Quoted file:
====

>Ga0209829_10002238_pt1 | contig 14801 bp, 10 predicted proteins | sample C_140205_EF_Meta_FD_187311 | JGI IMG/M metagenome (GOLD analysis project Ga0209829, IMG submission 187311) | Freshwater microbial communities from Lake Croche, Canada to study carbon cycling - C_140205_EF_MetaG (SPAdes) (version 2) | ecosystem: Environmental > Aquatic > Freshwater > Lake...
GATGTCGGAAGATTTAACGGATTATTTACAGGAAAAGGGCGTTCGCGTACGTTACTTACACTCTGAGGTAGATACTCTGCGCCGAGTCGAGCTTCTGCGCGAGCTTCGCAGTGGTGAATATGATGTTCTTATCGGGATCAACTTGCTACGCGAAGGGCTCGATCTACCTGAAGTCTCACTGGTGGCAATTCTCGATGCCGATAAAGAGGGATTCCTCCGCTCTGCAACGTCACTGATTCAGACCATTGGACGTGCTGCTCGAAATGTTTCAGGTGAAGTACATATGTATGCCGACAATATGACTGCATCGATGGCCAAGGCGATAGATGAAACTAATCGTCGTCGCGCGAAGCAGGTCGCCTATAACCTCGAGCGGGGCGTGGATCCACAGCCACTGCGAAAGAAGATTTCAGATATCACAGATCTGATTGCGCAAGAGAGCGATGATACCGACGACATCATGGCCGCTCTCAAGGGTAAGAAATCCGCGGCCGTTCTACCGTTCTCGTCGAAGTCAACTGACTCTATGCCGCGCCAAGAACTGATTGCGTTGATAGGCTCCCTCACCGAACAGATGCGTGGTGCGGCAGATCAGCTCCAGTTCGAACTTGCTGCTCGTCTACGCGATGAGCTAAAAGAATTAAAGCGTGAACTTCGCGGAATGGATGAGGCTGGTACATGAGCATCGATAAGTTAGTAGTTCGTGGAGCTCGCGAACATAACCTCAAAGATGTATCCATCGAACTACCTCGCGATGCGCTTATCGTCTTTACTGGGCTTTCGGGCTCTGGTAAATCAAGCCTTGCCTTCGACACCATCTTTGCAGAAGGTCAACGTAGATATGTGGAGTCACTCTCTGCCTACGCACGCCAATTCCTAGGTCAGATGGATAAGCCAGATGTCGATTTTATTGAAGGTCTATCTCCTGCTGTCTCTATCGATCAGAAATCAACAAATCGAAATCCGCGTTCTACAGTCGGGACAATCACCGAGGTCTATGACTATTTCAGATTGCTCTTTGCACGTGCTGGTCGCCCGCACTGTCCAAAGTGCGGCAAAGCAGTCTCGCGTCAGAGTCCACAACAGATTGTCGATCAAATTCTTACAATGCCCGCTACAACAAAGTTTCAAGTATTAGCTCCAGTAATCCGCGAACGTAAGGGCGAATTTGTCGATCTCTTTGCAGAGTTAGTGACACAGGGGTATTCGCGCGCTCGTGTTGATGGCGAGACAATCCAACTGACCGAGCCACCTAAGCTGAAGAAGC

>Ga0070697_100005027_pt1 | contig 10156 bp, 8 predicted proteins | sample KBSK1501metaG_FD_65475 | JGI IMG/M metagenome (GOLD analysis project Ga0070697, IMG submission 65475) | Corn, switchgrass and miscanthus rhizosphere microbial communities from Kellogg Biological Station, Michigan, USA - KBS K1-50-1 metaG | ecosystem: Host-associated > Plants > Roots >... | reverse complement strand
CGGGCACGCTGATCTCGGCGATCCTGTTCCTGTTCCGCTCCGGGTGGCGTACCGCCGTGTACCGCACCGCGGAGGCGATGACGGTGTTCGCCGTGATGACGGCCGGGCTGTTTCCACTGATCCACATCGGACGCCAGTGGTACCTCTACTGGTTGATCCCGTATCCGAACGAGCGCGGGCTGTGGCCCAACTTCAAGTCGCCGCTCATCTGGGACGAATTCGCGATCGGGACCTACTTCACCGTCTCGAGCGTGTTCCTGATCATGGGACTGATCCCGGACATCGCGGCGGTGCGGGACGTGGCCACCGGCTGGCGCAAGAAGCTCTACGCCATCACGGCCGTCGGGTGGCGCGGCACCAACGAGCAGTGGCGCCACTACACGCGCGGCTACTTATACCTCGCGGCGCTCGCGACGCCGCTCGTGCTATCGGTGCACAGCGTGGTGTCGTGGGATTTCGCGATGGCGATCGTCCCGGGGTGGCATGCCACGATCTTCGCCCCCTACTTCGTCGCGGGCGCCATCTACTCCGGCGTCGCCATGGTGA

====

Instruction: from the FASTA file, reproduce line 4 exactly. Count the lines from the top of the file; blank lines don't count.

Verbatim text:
CGGGCACGCTGATCTCGGCGATCCTGTTCCTGTTCCGCTCCGGGTGGCGTACCGCCGTGTACCGCACCGCGGAGGCGATGACGGTGTTCGCCGTGATGACGGCCGGGCTGTTTCCACTGATCCACATCGGACGCCAGTGGTACCTCTACTGGTTGATCCCGTATCCGAACGAGCGCGGGCTGTGGCCCAACTTCAAGTCGCCGCTCATCTGGGACGAATTCGCGATCGGGACCTACTTCACCGTCTCGAGCGTGTTCCTGATCATGGGACTGATCCCGGACATCGCGGCGGTGCGGGACGTGGCCACCGGCTGGCGCAAGAAGCTCTACGCCATCACGGCCGTCGGGTGGCGCGGCACCAACGAGCAGTGGCGCCACTACACGCGCGGCTACTTATACCTCGCGGCGCTCGCGACGCCGCTCGTGCTATCGGTGCACAGCGTGGTGTCGTGGGATTTCGCGATGGCGATCGTCCCGGGGTGGCATGCCACGATCTTCGCCCCCTACTTCGTCGCGGGCGCCATCTACTCCGGCGTCGCCATGGTGA